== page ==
Pensions simplification has not made things simpler and put people off pensions say financial advisers

2nd April 2013

It is seven years on since pensions were simplified or at least that was the theory. However a survey by has found that 83 per cent of financial advisers believe the system is now more complicated than it was when it was reformed in 2006.

Part of the problem has been that since simplification, there have been more and more changes. Some of them have been welcomed by investors such as the decision to reform compulsory annuitisation. However cuts to the overall amount you can save in a pension in a lifetime and in a year have proved less popular.

It is not surprising that 33 per cent of advisers believe that cutting the annual pension which is currently £50,000 but due to fall to £45,000 has damaged pension saving most. Half of advisers want the Government to leave pensions alone for the next five years.

Some 26 per cent advisers believe that A-day simplification itself has damaged pension saving. Some 18 per cent say the decreasing the lifetime pension tax-free allowance currently 1.25m but due to fall is to blame.  One in ten financial advisers (10%) said scrapping the default retirement age of 65 has had the biggest negative effect suggesting that some people may be aiming to work longer.

Decreasing the annual pension tax-free allowance 33%
A-Day 26%
Decreasing the lifetime pension tax-free allowance 18%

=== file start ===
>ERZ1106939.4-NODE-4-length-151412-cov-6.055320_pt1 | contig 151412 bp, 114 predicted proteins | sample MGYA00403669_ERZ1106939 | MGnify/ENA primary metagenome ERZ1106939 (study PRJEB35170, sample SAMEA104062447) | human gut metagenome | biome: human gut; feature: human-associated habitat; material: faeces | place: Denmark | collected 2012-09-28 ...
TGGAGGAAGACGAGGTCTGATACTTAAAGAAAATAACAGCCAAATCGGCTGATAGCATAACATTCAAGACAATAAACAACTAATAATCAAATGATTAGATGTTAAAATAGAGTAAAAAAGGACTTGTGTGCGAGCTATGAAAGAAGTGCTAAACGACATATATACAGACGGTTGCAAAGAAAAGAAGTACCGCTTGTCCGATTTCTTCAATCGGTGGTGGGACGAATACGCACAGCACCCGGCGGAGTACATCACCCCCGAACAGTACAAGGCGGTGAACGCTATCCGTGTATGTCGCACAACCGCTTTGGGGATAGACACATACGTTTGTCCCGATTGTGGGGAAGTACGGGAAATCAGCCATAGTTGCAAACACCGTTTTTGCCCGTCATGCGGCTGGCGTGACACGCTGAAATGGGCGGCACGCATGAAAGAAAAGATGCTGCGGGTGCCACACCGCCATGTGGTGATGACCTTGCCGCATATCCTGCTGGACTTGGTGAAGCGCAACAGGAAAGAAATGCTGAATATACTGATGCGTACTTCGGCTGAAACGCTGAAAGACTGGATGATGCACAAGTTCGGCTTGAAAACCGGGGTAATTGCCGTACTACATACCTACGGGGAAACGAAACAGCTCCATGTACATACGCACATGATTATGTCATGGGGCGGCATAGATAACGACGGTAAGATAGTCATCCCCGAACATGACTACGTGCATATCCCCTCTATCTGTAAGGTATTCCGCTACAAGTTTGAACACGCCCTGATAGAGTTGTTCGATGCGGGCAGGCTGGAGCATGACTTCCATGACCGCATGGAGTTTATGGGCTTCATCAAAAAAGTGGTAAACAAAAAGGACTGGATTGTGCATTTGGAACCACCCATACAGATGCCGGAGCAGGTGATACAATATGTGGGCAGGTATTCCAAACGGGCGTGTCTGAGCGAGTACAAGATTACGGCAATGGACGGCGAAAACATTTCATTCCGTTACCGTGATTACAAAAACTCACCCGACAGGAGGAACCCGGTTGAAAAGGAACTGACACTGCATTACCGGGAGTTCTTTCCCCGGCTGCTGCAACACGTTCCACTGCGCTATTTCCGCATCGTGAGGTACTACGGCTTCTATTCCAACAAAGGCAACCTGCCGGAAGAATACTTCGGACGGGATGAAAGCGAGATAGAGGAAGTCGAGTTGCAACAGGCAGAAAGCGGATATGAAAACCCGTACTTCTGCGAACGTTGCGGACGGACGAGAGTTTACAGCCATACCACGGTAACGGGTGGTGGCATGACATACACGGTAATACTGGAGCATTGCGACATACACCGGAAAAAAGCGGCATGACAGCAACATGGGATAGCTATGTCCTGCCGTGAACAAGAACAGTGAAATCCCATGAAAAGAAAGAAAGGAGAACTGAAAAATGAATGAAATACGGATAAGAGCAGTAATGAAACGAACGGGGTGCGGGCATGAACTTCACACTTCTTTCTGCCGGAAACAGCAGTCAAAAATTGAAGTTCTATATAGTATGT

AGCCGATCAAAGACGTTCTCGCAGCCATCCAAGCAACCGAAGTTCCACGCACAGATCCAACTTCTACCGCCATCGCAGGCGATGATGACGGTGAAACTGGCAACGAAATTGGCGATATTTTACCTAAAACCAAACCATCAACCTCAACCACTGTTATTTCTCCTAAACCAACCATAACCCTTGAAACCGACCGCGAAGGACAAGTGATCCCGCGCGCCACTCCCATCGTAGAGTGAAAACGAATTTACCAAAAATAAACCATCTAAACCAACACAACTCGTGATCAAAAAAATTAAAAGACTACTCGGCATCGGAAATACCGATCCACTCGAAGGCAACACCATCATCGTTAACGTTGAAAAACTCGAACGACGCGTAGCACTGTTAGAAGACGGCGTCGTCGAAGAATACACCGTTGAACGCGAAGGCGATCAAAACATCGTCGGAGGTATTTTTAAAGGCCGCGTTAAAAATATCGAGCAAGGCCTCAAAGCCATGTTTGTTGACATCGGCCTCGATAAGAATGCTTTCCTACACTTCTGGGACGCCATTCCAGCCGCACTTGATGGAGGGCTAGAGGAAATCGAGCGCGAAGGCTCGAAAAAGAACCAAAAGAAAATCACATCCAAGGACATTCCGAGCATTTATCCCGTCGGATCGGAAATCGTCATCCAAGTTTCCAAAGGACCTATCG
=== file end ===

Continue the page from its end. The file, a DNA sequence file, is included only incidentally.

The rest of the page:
Scrapping the default retirement age of 65 10%
Creating a flat rate state pension 8%
Capped drawdown 5%

 Despite current poor annuity rates, 66 per cent of financial advisers still believe that a pension is a good method of funding retirement, while 28 per cent say they would recommend ISAs as an alternative method of pension saving.

The main objection financial advisers say they face from clients about retirement planning is loss of confidence in pensions (60 per cent) while 17 per cent said clients were put off due to poor annuity rates and a further 15 per cent said it was due to a lack of disposable income.

Some 26 per cent of financial advisers think that retirement planning should be included in financial education in the national curriculum and 21 per cent think that businesses should offer employees retirement planning advice from a financial adviser, as part of their benefits package.

Karen Barrett, Chief Executive at says: “The UK pension system has dramatically changed over the last few years; with different Governments come different ideas and it’s unlikely that this will cease.  What’s clear is that relying on the state will not provide you with a comfortable retirement and the trend of moving the responsibility of the funding of retirement from state to individual is one that is sure to continue.

“People saving for retirement need to make their own provisions and decisions based on their own financial circumstances.  But you don’t need to be an expert in retirement planning yourself – that is what professional financial advisers are there for.  Of the nearly 500,000 searches going through our ‘find a professional adviser’ search every year, the top area people have sought advice on has consistently been retirement planning, clearly highlighting just how important this area is.”